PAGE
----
Dad says 24 year-old daughter coronavirus death was caused by her morbid obesity

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Dad says 24 year-old daughter coronavirus death was caused by her morbid obesity

A grieving dad thinks his daughter’s morbid obesity is to blame for her death from coronavirus at the age of just 24. Marcos Melendez has ditched soda, no longer eats after 6pm, and is doing more exercise after 300-pound daughter Silvia died of Covid-19 in March. His wife Silvia Sr has also adopted a healthy lifestyle in the wake of their tragic loss.

The couple’s late daughter, from West Valley City in Utah, had a body mass index (BMI) of 60, double the number considered to be obese, with anything over 40 considered morbidly obese.

Silvia Jr suffered Type 2 diabetes, hypertension and a heart condition that saw her undergo open heart surgery two years ago. All those conditions put Silvia at a much greater risk of serious illness or death from coronavirus, with her mom, dad and brothers now convinced her weight contributed to her untimely passing.

Marcus told USA Today: ‘That virus goes after the weakest thing in your body, especially if you are overweight.

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‘The coronavirus was making big damage in her lungs and after that, the virus went to her heart. She was responding good with oxygen, and then the virus started attacking her heart. It went the other way in a big way.’

After she was admitted to hospital in March, Silvia Jr appeared to be responding well to oxygen treatment, only to suffer a sudden and fatal decline. Silvia Jr was so heavy that intensive care staff were unable to place her flat on her stomach while she lay on her bed. The technique has been adopted for coronavirus patients as it allows them to use the least-damaged part of their lungs, and makes them less reliant on a ventilator, which causes considerable damage to a patient’s body.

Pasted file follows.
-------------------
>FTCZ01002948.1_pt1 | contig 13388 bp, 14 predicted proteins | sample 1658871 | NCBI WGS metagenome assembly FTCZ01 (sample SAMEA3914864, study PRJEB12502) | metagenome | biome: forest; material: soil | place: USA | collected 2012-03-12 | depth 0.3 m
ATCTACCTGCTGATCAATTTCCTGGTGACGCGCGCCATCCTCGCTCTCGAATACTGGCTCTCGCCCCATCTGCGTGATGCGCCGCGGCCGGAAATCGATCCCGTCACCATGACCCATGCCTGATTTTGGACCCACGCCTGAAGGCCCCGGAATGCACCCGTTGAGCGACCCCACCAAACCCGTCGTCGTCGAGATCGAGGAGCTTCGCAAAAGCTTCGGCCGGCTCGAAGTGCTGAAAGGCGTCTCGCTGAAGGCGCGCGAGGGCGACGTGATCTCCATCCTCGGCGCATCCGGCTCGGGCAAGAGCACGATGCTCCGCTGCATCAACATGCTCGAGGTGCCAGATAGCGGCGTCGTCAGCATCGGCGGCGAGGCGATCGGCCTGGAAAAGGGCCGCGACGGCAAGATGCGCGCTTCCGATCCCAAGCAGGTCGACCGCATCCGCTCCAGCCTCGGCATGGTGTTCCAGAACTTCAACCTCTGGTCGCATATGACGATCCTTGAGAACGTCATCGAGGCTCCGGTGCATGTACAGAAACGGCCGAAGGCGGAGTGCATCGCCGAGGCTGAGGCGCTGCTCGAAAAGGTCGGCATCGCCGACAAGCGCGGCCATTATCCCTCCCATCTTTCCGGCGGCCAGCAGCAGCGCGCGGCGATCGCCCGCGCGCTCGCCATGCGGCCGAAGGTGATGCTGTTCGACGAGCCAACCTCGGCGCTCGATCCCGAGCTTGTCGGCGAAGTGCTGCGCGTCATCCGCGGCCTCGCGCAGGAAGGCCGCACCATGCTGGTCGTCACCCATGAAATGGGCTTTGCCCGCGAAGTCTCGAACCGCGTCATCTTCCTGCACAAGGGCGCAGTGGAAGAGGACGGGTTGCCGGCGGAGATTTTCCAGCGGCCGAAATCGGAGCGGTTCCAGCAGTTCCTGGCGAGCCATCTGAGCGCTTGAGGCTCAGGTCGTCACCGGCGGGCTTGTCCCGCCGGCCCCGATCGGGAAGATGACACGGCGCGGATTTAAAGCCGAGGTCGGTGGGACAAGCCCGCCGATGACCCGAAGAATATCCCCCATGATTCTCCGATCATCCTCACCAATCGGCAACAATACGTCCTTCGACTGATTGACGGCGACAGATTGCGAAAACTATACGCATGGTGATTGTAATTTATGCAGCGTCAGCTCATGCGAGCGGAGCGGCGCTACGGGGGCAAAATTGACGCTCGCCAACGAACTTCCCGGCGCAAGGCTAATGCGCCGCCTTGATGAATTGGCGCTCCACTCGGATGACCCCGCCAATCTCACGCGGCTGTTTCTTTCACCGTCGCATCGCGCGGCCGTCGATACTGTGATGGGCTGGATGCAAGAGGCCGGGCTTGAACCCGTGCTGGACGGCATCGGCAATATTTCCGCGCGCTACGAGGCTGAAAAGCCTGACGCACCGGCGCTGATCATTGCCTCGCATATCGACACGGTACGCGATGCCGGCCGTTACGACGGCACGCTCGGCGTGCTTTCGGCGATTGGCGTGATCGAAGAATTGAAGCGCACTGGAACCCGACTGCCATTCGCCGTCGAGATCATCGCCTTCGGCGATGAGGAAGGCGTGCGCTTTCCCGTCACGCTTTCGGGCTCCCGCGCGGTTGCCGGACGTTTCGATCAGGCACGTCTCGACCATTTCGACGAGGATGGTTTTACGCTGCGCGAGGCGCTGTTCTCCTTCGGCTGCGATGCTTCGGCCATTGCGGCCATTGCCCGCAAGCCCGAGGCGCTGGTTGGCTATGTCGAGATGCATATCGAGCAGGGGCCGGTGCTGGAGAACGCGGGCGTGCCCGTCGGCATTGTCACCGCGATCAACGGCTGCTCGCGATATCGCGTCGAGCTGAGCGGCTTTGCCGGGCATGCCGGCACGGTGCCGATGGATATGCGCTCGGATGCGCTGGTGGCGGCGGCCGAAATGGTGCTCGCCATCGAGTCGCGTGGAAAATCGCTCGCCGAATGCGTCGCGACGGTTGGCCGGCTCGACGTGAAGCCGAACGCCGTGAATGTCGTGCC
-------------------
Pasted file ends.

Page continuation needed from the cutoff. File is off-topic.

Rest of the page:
When doctors and nurses moved Silvia Jr, she struggled to breathe just after a few minutes. Patients who respond well to the technique are left on their chests for up to 17 hours a day. Dr Jeanette Brown, who treated Silvia at the University of Utah Health hospital said: ‘We had to flip to her back and try not to lose the airway.

‘She wasn’t able to tolerate more than a few minutes.’

Marcus’s wife, also called Silvia, began dieting shortly before Silvia Jr’s hospital admission, and has kept her new regime up. Silvia Sr also battled coronavirus in hospital, but overcame the virus. Marcus said: ‘I’m really scared about her too.’

The grieving dad is keen to remember the daughter he loved, as well as the horrific way she died, saying; ‘I don’t have words to say how beautiful and nice to the family she was.’

An increasing number of studies are confirming the link between obesity and Covid-19 deaths. Anyone with a BMI over 40 is more likely to require intensive care treatment for coronavirus as a direct result of their weight, scientists say.

That same condition also makes it harder for doctors to treat them, and insert a ventilator into their lungs should they suffer from respiratory failure. A worrying 42% of Americans are now obese, with public health experts urging doctors to use the coronavirus pandemic as a way of highlighting the importance of a healthy lifestyle.

Coronavirus has so far infected 1.6million Americans, and killed over 96,000 people across the United States.

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